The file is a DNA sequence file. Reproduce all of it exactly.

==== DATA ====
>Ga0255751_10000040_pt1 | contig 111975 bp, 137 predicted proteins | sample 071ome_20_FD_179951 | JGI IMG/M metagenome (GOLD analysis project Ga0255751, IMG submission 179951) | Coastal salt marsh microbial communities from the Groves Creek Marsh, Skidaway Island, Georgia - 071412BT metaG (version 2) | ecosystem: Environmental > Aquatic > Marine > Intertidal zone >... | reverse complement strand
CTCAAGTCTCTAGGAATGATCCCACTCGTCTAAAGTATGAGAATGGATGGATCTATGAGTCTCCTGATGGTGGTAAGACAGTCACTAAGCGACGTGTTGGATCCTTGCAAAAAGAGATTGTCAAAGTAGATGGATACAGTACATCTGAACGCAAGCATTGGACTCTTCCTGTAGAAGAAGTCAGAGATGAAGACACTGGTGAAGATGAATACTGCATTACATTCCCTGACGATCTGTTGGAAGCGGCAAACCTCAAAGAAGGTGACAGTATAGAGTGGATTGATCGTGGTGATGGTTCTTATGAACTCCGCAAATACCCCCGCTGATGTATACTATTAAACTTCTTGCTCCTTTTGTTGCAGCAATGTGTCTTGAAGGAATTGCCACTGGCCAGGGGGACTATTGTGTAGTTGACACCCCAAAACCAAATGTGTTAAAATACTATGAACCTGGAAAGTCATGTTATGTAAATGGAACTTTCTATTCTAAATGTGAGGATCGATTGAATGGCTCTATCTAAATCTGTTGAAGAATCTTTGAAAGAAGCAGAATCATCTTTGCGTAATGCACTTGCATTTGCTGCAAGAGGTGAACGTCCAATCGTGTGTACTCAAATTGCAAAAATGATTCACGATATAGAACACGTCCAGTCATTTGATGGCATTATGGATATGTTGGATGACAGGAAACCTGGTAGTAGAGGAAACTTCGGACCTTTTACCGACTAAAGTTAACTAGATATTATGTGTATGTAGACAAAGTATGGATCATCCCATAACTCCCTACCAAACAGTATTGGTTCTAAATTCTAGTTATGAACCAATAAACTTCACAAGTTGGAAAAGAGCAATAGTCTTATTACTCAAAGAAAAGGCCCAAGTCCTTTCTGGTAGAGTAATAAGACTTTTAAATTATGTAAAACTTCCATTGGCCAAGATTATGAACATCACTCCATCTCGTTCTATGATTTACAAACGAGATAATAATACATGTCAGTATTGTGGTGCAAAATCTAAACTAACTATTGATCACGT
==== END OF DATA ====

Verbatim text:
>Ga0255751_10000040_pt1 | contig 111975 bp, 137 predicted proteins | sample 071ome_20_FD_179951 | JGI IMG/M metagenome (GOLD analysis project Ga0255751, IMG submission 179951) | Coastal salt marsh microbial communities from the Groves Creek Marsh, Skidaway Island, Georgia - 071412BT metaG (version 2) | ecosystem: Environmental > Aquatic > Marine > Intertidal zone >... | reverse complement strand
CTCAAGTCTCTAGGAATGATCCCACTCGTCTAAAGTATGAGAATGGATGGATCTATGAGTCTCCTGATGGTGGTAAGACAGTCACTAAGCGACGTGTTGGATCCTTGCAAAAAGAGATTGTCAAAGTAGATGGATACAGTACATCTGAACGCAAGCATTGGACTCTTCCTGTAGAAGAAGTCAGAGATGAAGACACTGGTGAAGATGAATACTGCATTACATTCCCTGACGATCTGTTGGAAGCGGCAAACCTCAAAGAAGGTGACAGTATAGAGTGGATTGATCGTGGTGATGGTTCTTATGAACTCCGCAAATACCCCCGCTGATGTATACTATTAAACTTCTTGCTCCTTTTGTTGCAGCAATGTGTCTTGAAGGAATTGCCACTGGCCAGGGGGACTATTGTGTAGTTGACACCCCAAAACCAAATGTGTTAAAATACTATGAACCTGGAAAGTCATGTTATGTAAATGGAACTTTCTATTCTAAATGTGAGGATCGATTGAATGGCTCTATCTAAATCTGTTGAAGAATCTTTGAAAGAAGCAGAATCATCTTTGCGTAATGCACTTGCATTTGCTGCAAGAGGTGAACGTCCAATCGTGTGTACTCAAATTGCAAAAATGATTCACGATATAGAACACGTCCAGTCATTTGATGGCATTATGGATATGTTGGATGACAGGAAACCTGGTAGTAGAGGAAACTTCGGACCTTTTACCGACTAAAGTTAACTAGATATTATGTGTATGTAGACAAAGTATGGATCATCCCATAACTCCCTACCAAACAGTATTGGTTCTAAATTCTAGTTATGAACCAATAAACTTCACAAGTTGGAAAAGAGCAATAGTCTTATTACTCAAAGAAAAGGCCCAAGTCCTTTCTGGTAGAGTAATAAGACTTTTAAATTATGTAAAACTTCCATTGGCCAAGATTATGAACATCACTCCATCTCGTTCTATGATTTACAAACGAGATAATAATACATGTCAGTATTGTGGTGCAAAATCTAAACTAACTATTGATCACGT